About a year ago, I was having lunch with a friend when I made a throwaway comment: “Have you seen the rent in San Francisco? If I get a job in the Bay Area, I’ll totally live in a van.”
As I sit in darkness writing this, I’m trying to keep my typing quiet, lest a real inhabitant of the neighborhood I’m parked in should walk by and wonder about the sounds coming from the rusty bus loitering on their block. Yes, you understood that correctly: Today, I work in a multi-million dollar office complex, and I live in a van.
This summer, after receiving a job offer in Silicon Valley, I went on Craigslist and began sifting through housing listings: “verrrrrryyy cheap bedroom ;),” “great deal on rent!” A single room with a shared bathroom? Two thousand per month on the low-end. A small studio apartment, you ask? If your startup wasn’t recently bought for seven figures, forget about it.
I perked up after finding a listing for $1,000 per month. Now this could work. Clicking through to the details section however revealed the offer was for a single bunk in a room with eight people, a set-up referred to as a “hacker house” by an (evil) marketing genius.
Even if I was to spend the huge majority of my salary on rent, I knew I would likely still be in a grim living situation, resenting every penny I handed over that could have gone towards paying back my student loans. And as a software engineer, I’m one of the lucky ones! Imagine those who aren’t lucky enough to be on the tech payroll.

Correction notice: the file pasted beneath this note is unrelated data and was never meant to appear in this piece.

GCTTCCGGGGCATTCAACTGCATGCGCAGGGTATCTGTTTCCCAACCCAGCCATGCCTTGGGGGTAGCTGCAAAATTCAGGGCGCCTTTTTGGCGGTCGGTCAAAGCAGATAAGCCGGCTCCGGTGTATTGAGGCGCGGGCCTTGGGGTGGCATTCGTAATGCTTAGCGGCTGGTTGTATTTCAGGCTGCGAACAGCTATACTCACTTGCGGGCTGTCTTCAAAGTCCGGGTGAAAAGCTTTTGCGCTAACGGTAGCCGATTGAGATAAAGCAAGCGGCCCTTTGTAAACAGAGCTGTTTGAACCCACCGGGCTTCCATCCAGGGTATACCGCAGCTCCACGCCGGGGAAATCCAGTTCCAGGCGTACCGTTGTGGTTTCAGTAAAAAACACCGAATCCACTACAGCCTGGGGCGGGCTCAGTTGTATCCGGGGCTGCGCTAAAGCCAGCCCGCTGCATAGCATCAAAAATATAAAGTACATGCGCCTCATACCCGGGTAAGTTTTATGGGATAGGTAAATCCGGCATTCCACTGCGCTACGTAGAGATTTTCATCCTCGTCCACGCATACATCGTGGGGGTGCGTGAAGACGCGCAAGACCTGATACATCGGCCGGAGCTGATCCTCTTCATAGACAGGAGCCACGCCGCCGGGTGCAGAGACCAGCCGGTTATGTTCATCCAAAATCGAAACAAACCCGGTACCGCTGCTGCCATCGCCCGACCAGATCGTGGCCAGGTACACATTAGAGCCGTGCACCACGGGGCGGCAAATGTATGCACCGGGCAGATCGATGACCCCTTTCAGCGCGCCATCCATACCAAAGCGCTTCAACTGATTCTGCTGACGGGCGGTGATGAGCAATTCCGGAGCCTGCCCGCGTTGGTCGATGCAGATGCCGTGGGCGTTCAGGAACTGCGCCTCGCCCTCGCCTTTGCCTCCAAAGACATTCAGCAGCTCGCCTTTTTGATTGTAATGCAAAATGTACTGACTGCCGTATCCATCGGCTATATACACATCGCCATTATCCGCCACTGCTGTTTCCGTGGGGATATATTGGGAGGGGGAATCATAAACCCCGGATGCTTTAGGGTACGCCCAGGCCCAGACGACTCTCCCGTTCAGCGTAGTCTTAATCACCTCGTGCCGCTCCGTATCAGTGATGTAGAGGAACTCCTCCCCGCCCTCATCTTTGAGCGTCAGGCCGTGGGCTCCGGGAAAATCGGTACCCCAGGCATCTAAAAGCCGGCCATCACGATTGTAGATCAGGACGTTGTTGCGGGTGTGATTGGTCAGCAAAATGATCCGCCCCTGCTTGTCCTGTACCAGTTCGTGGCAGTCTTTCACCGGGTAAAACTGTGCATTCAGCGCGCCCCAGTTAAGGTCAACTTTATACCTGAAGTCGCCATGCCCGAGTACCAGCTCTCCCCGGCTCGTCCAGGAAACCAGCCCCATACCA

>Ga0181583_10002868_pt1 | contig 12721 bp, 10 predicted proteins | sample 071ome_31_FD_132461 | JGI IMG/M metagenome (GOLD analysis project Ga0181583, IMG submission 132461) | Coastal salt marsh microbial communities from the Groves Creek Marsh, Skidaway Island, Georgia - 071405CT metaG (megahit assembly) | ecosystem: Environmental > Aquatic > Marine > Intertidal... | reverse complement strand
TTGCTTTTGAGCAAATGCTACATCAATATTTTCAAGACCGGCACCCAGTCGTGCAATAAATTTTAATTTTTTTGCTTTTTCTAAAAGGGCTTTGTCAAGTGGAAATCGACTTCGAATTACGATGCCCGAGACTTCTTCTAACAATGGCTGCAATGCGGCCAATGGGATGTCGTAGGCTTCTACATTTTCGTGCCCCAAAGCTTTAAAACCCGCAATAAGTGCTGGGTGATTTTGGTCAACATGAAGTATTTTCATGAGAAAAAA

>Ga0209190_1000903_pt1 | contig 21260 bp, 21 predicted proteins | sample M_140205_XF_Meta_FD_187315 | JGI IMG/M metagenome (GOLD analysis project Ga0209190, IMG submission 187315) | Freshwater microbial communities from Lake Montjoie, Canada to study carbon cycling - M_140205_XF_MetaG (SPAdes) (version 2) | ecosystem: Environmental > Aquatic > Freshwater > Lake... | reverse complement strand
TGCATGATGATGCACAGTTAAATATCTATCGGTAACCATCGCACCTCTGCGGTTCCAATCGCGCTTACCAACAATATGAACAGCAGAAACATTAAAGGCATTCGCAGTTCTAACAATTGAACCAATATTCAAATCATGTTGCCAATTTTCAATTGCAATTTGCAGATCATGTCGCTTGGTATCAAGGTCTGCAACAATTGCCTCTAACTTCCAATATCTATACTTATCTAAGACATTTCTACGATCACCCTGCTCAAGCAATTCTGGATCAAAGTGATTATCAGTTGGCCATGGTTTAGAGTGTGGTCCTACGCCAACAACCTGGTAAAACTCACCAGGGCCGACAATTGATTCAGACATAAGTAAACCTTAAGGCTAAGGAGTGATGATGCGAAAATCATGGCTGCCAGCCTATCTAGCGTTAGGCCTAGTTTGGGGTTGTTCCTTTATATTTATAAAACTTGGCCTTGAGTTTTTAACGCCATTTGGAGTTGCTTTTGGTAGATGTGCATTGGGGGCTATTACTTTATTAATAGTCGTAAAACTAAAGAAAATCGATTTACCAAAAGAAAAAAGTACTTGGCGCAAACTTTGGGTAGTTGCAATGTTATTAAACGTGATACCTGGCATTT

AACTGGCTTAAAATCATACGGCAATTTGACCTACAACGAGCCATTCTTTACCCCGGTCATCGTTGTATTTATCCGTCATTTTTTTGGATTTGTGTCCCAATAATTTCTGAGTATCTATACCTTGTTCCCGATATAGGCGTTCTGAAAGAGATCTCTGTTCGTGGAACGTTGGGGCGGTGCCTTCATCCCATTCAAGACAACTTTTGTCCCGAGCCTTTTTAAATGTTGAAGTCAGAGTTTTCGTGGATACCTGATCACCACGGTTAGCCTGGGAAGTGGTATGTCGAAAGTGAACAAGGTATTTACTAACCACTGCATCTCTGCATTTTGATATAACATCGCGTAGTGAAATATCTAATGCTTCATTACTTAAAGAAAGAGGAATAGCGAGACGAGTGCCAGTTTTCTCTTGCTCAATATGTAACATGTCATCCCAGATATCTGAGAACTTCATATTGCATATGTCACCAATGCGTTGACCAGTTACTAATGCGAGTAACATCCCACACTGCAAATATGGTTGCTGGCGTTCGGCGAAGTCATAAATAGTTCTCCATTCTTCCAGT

Anyway, three weeks ago I took the equivalent of three months’ rent and bought an old red bus. It’s a 1969 VW camper van with a hole in the floor and a family of spiders that has more of a right to be here than I do (sleeping in your car on public land in California is illegal).
But with the help of Ikea and an army of cleaning supplies I was able to get the bus into livable condition.
From certain angles, it even passes for a tiny, $1,000-per-month bedroom.
Overall, I’m proud of the way my project turned out. But of course this living situation wouldn’t be possible if I didn’t already have a job that feeds me and allows me to shower and do laundry at work. I also have a network of friends who are ready to step in should a crisis emerge and offer me a temporary bed. And I am a young, white woman, which gives me the immense privilege of pulling up a creepy van and parking it without being harassed. People don’t report me; neither do they assume I’m a vagrant. They smile and ask if I need anything.
There are many people who are forced to live in their cars because they really cannot afford to live in the Bay Area. I am not technically one of them, and in doing this by choice I am inevitably appropriating their hardships. However, I am also saving hard, trying to pay off my debts, and learning a few invaluable life skills—like carpentry and how to be a fairly competent mechanic—in the process. Also, I get to flood social media with updates that basically equate to “Ha. Told you I’d do it. Look at me now. I’m in a bus. You’re going to have to pay up on the $5 bet you made that I would never go through with it.”
To these insufferable comments my friends reply that it is $5 well spent.